A few years ago I started complaining about how my friends never bothered to send email anymore, they just talked about stuff on LiveJournal. (Or, as they called it, “ELL-JAY.”) Then I signed up for a LiveJournal account.
This was in 2004.
A few years later I complained about the exact same thing when everybody in my group of Canadian friends seemed to start communicating exclusively through Facebook. Then I signed up for a Facebook account.
Why did the Bellingham/Seattle people all seem to go to LiveJournal first, and the Canadians all go to Facebook first? Who knows? But it’s like having a telephone or a fax machine or an email address, it’s only useful to the extent that everyone else has one too.
I have found that LiveJournal is more like having conversations at a party, where you might get into discussing some deep involved theory about the nature of art, or you might share cool stuff you read about, or you might talk about your personal life, or you might invite people to see a movie with you, or whatever. So as far as the social part of social networking goes, LiveJournal is my favorite.
Facebook is more like a class reunion. There’s a lot of “oh, so and so moved to Paris, that’s cool.” I kind of like being in touch with old friends even if all I ever do is invite them to our Halloween party and they can’t come because they live in Paris. That’s what I like about Facebook.
What I don’t like is that there’s so much of it. Too much Facebook. Too many items. I’m overwhelmed and it makes me want to hide in a corner. Do I really need to know that “So and So is contemplating dishes” or “Thus and such became a fan of cheese bread”? And, wow, all the games and things! It’s like people spend all day playing around on Facebook, like it’s some kind of videogame for adults.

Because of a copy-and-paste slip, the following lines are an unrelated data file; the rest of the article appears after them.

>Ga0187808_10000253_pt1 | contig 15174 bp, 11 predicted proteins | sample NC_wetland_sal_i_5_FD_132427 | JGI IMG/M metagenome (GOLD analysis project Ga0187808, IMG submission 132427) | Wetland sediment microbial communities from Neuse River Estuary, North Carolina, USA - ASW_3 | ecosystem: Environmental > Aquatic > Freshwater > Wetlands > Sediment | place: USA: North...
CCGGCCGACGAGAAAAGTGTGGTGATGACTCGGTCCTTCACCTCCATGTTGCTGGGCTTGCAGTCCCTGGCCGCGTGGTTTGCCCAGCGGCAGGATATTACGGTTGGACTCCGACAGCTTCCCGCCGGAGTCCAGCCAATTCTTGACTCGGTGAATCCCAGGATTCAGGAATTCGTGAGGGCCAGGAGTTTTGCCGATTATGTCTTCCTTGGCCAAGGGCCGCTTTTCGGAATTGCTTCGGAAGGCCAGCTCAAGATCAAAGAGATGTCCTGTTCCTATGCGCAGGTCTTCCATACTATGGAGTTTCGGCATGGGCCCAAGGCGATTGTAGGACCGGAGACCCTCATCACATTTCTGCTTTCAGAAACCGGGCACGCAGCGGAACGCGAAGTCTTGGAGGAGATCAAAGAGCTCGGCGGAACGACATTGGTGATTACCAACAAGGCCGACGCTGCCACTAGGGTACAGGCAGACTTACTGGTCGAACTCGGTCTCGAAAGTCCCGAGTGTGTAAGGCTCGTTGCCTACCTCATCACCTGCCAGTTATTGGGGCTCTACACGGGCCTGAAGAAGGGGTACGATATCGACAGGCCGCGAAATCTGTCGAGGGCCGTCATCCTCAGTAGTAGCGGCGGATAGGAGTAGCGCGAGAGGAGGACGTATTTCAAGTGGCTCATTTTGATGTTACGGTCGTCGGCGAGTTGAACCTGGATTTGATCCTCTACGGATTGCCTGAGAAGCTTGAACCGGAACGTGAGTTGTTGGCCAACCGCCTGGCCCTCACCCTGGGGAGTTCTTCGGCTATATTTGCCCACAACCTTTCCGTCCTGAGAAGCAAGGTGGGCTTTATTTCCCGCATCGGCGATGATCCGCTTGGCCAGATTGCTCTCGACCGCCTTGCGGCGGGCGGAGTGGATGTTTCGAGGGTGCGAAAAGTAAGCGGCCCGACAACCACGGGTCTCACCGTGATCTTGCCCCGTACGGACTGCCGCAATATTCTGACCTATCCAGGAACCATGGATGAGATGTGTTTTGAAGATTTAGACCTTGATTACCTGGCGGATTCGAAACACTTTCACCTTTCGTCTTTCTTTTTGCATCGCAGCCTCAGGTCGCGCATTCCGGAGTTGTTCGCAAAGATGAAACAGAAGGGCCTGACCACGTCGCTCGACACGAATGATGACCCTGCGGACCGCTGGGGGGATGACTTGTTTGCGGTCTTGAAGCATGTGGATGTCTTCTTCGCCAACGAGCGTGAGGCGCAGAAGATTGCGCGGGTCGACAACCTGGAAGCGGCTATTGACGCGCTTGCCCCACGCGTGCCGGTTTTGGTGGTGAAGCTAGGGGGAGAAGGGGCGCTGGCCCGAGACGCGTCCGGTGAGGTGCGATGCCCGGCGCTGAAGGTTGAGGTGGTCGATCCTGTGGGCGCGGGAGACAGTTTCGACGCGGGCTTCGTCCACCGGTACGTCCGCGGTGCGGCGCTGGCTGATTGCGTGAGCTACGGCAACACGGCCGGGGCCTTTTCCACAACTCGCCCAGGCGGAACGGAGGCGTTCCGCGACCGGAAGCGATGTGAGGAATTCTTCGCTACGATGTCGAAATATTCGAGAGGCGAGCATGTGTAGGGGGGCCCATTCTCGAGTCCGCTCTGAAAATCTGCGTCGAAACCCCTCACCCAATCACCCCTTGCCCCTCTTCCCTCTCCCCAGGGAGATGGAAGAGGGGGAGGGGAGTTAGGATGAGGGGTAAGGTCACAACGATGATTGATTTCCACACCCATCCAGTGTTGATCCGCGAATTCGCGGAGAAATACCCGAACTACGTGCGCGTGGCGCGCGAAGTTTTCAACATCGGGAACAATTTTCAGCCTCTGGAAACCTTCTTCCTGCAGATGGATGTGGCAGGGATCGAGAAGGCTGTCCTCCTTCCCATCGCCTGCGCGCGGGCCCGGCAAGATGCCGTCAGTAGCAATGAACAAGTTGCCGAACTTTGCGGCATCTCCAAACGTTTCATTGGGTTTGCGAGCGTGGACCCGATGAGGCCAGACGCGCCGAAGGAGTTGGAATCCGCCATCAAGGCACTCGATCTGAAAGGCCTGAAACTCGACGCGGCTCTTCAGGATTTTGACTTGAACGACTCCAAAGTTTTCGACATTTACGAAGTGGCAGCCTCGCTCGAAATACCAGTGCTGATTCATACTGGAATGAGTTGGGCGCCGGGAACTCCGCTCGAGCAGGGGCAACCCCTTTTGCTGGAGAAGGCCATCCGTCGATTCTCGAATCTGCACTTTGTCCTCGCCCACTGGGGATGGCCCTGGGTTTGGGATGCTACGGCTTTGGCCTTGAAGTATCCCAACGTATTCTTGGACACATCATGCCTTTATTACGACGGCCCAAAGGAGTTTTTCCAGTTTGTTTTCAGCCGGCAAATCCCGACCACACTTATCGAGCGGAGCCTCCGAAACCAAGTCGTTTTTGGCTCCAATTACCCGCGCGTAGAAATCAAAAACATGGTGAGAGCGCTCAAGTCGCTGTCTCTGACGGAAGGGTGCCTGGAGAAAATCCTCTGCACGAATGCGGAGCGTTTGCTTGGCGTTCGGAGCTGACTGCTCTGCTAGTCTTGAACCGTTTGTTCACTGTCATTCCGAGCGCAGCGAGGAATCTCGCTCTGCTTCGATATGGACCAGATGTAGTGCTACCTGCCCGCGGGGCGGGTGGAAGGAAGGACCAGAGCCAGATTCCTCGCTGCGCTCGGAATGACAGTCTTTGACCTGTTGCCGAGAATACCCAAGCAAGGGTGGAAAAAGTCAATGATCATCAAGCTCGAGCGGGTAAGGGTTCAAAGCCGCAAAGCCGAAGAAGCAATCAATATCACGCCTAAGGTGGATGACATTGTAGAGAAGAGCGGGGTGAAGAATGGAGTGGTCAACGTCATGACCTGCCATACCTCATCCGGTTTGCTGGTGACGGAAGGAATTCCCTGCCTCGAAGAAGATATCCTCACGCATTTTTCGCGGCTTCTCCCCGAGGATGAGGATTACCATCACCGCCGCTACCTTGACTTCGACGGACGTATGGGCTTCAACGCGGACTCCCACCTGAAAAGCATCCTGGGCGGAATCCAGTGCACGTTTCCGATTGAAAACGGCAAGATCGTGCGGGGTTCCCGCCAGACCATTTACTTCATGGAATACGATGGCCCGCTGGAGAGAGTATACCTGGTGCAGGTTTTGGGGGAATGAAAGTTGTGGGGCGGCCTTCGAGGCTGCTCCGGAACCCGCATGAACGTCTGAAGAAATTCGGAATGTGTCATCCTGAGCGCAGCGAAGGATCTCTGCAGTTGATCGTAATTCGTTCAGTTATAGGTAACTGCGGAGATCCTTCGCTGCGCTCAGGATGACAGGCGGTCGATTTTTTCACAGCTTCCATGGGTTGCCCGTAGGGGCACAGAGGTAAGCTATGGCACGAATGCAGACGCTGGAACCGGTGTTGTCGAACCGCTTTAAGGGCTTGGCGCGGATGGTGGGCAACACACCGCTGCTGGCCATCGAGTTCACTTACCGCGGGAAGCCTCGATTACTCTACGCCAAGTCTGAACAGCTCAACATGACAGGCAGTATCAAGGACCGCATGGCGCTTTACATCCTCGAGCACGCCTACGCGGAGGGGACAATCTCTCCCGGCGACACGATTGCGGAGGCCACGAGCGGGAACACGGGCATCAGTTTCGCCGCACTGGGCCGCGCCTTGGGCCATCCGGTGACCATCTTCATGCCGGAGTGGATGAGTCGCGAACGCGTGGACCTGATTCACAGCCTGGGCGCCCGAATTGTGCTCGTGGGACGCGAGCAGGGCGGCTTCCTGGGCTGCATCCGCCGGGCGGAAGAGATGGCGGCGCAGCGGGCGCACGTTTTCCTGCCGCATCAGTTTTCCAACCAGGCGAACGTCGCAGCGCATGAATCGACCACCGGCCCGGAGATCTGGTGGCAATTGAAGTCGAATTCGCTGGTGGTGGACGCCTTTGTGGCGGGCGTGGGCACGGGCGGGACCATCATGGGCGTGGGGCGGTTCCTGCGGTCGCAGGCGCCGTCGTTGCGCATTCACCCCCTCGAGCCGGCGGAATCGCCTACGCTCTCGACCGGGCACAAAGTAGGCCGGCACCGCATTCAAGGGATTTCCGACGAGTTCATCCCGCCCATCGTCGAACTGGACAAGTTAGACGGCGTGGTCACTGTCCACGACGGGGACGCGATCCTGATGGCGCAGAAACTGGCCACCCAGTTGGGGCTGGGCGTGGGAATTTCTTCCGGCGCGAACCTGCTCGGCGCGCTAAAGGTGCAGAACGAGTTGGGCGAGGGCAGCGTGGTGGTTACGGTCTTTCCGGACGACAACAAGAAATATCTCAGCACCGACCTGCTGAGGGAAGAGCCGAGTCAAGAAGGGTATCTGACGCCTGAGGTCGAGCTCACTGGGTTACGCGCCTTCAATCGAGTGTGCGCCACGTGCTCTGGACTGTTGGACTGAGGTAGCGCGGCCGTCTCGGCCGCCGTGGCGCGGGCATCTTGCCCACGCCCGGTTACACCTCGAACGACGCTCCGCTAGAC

(So, uh, if we’re Facebook friends and I’m ignoring your invitation or your lil’ green patch thingy or your cause or whatever, that’s why. Because I’m gibbering pathetically in the corner.)
(I do like the Superpoke! application, though. Because I think the drawings are cute.)
And yet, I kind of like Twitter, which seems very similar to the Facebook news feed, except that somehow it’s not. I don’t know what it’s for, exactly. But I kind of like it. I think it’s the way the 140 character limit makes everything seem like haiku, or fortune cookies.
I signed up for Linked In as per an invitation from a freelance client, but I have never actually used it for anything and I’m not actually sure what to use it for. Ditto Plaxo — signed up as per an invitation from a friend, and now I don’t know why.
I signed up for a MySpace page. I was supposed to join a friend’s community, I think, which somehow I failed to figure out how to do. And then I thought about putting up some kind of Goth House thing For the Kids. But I discovered that I hated everything about MySpace with a burning fiery passion and ended up killing my account in disgust.
I never go there. If I see a link and notice that it goes to a MySpace page I don’t follow it. I went there once to read a Joss Whedon comic (type “joss whedon” and “sugar shock” into Google) and I used to sometimes go to band MySpace pages, but it just never seemed to pay off relative to the annoyance factor.
I think it might be some kind of aesthetic generation gap, because trying to use MySpace filled me with the same kind of itchy, pointless, trivial rage that I feel when I see young men insouciantly sauntering down the street with their pants around their ankles.
My question then, is MySpace something that people of a certain age range will always like, or is it something that will become a marker for a particular generation? You know, ten years from now people in a certain age range will get all nostalgic about it and everyone else will be baffled?
So, anyway, I still don’t know about online networking.
It might be a good way of letting people who already know you what you’re up to, or a way of letting people who met you once at a convention party find out more about you, or a way of helping people who may never meet you become fans of your work. But I remain unconvinced that it’s actually a way to actually meet actual people.
Oh, I almost forgot: open invite to tell me about your Twitter feed. I have two. One is me, and it is http://twitter.com/mcjulie. The other is fiction, and it is http://twitter.com/dedeangelo. A modern epistolary novel.